The shape and size of this cavity also depend on variables other than kinetic energy, such as yaw—the wobbling motion of a bullet—and the effect of secondary missiles that form when the bullet’s kinetic energy is transferred to bone, which fragments and itself becomes projectiles. When the bullet enters tissue, it chisels out a cavity much larger than its own diameter. A ball cannot produce yaw because it has no longitudinal axis to wobble on, and no secondary missiles were formed in Lincoln’s injury because, other than entering the occipital bone, the ball encountered only soft brain matter. The occipital bone that was hit was driven like a plug and found in the autopsy about two and a half inches down the missile track. The hole made in the bone, wrote a witness to the autopsy, “was as cleanly cut as if done with a punch.” The absence of yaw and secondary missiles combined with the ball’s low velocity should have rendered the effect of cavitation in Lincoln’s wound minimal, and indeed, the autopsy report seems to indicate the ball’s having made a fairly clean, narrow track.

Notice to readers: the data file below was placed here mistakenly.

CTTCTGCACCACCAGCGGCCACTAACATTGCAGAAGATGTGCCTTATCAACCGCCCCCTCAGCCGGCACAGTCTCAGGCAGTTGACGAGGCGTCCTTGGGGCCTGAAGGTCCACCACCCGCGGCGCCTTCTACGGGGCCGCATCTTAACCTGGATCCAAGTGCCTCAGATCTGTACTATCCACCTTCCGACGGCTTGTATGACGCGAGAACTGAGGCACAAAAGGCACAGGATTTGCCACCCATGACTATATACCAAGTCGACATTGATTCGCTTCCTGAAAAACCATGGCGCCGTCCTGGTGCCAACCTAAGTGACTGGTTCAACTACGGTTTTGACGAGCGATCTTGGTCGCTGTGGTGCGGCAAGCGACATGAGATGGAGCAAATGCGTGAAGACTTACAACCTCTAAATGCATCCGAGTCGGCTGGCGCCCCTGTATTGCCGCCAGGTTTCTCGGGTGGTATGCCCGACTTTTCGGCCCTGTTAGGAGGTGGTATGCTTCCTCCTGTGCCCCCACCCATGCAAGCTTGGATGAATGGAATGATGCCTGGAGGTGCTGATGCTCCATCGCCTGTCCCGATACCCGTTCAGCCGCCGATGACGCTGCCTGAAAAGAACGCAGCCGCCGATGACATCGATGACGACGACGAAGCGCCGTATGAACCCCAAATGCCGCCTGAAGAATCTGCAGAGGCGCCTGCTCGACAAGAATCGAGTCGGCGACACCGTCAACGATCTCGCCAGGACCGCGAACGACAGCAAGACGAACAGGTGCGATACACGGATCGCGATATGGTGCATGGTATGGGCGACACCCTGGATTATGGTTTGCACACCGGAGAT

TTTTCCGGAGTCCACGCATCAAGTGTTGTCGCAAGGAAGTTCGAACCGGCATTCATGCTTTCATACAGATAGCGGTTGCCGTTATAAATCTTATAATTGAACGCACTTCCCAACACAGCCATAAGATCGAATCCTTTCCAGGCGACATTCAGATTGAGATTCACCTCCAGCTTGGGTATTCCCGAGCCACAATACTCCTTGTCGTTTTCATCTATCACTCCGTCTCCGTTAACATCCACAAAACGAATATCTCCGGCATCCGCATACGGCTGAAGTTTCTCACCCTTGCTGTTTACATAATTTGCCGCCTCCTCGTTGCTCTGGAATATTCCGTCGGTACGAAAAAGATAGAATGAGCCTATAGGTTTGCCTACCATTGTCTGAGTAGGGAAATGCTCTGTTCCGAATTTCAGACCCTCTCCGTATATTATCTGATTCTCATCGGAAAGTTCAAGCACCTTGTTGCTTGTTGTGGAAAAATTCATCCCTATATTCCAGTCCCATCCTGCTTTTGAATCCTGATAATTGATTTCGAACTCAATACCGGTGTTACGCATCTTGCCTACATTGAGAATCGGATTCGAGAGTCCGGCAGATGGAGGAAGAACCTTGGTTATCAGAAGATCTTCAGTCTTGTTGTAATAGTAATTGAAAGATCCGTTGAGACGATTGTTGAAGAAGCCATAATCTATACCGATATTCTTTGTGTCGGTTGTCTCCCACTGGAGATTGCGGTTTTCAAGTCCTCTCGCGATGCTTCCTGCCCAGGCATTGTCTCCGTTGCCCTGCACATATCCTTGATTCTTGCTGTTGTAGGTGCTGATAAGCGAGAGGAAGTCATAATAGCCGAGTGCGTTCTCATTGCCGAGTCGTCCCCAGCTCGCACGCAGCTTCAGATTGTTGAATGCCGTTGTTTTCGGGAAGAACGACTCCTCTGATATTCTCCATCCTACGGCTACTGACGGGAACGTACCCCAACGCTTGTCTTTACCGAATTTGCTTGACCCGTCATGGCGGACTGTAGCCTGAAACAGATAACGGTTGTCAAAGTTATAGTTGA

Curiously there are two completely different versions of the autopsy report. The autopsy itself was performed by Assistant Surgeon J. Janvier Woodward, who hand-wrote a description the day Lincoln died. According to him, “the ball entered through the occipital bone about one inch to the left of the median line and just above the left lateral sinus, which it opened. It then penetrated the dura mater, passed through the left posterior lobe of the cerebrum, entered the left lateral ventricle and lodged in the white matter of the cerebrum just above the anterior portion of the left corpus striatum, where it was found. . . .”